Black Geographies and the Politics of Place
Between the Lines
“In this path-breaking collection, fourteen authors interrogate the intersection between space and race. For the dispossessed, all markers of history and belonging, including cultural property, become paramount. Yet each of these sites has in common acts of racial hatred and state terrorism that have left few of the historical structures standing—making them unlikely candidates for preservation. This begs the question: Is it even possible that advocating for preserving historic locations can act as a vehicle for social justice and spur community redevelopment?”
Columbia University Press
“This book adapts the concept of melancholia from its Freudian origins and applies it not to individual grief but to the social pathology of neoimperialist politics. The melancholic reactions that have obstructed the process of working through the legacy of colonialism are implicated not only in hostility and violence directed at blacks, immigrants, and aliens but in an inability to value the ordinary, unruly multiculture that has evolved organically and unnoticed in urban centers.”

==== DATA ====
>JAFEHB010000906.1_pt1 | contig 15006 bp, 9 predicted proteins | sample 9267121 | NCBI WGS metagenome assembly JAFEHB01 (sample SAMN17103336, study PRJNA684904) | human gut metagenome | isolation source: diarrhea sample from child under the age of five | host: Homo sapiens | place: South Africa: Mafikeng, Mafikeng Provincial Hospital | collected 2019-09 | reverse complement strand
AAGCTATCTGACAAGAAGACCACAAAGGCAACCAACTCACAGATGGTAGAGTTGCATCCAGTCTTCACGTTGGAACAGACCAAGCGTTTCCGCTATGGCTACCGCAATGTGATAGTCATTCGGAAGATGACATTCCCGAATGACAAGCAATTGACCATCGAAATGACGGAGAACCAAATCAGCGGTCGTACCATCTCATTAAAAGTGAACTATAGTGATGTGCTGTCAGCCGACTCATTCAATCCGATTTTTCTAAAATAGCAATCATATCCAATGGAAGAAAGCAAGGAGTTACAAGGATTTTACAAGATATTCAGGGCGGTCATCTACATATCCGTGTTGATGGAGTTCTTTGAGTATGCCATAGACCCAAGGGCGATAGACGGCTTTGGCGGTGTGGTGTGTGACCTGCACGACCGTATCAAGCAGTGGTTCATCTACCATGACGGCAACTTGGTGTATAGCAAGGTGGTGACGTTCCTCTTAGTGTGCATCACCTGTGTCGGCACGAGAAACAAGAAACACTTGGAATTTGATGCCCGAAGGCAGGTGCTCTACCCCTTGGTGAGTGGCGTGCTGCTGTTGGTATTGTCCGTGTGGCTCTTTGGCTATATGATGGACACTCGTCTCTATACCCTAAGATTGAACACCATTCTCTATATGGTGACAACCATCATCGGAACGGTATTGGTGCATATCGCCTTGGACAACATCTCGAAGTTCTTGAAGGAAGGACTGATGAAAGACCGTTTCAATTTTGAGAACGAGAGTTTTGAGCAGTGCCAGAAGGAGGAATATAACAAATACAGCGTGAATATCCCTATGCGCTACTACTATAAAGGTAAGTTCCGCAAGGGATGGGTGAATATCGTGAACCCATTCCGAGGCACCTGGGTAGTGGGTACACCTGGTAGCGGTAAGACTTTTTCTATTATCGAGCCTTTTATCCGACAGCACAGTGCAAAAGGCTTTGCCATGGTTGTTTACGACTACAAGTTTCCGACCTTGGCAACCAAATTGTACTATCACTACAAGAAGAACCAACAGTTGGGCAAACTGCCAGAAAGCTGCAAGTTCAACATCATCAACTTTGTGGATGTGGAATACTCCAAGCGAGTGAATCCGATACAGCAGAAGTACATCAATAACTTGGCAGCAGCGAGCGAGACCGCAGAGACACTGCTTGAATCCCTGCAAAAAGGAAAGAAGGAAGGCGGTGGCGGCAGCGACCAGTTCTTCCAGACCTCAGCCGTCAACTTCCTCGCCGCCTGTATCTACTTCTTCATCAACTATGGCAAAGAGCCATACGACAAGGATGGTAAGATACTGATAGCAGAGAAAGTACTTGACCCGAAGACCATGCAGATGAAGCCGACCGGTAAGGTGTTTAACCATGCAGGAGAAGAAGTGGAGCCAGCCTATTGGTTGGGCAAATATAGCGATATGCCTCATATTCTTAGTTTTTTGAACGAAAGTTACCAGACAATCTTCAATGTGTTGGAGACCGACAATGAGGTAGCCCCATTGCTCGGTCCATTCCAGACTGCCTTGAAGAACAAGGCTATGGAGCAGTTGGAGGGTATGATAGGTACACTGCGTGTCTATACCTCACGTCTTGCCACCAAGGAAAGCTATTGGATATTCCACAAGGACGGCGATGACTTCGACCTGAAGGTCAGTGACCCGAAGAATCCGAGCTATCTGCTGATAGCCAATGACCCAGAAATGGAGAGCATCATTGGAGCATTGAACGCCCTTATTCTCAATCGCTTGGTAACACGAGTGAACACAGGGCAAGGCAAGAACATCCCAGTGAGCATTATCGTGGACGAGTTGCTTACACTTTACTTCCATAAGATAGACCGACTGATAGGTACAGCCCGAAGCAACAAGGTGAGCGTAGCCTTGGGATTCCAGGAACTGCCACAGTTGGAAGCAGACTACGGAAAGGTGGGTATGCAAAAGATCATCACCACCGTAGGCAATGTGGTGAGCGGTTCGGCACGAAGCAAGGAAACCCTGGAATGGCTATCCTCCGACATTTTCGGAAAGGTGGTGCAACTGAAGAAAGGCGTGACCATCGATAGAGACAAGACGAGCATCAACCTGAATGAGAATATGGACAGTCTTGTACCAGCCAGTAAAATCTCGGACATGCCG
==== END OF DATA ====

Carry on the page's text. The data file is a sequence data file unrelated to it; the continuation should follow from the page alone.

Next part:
All of Douglas Massey's writings on segregation
Douglas Massey is the Henry G. Bryant Professor of Sociology and Public Affairs and has served on the faculties of the University of Chicago and the University of Pennsylvania. His research focuses on international migration, race and housing, discrimination, education, urban poverty, and Latin America, especially Mexico.
Exploring the Nexus: Bringing Together Sustainability, Environmental Justice and Equity
Space and Polity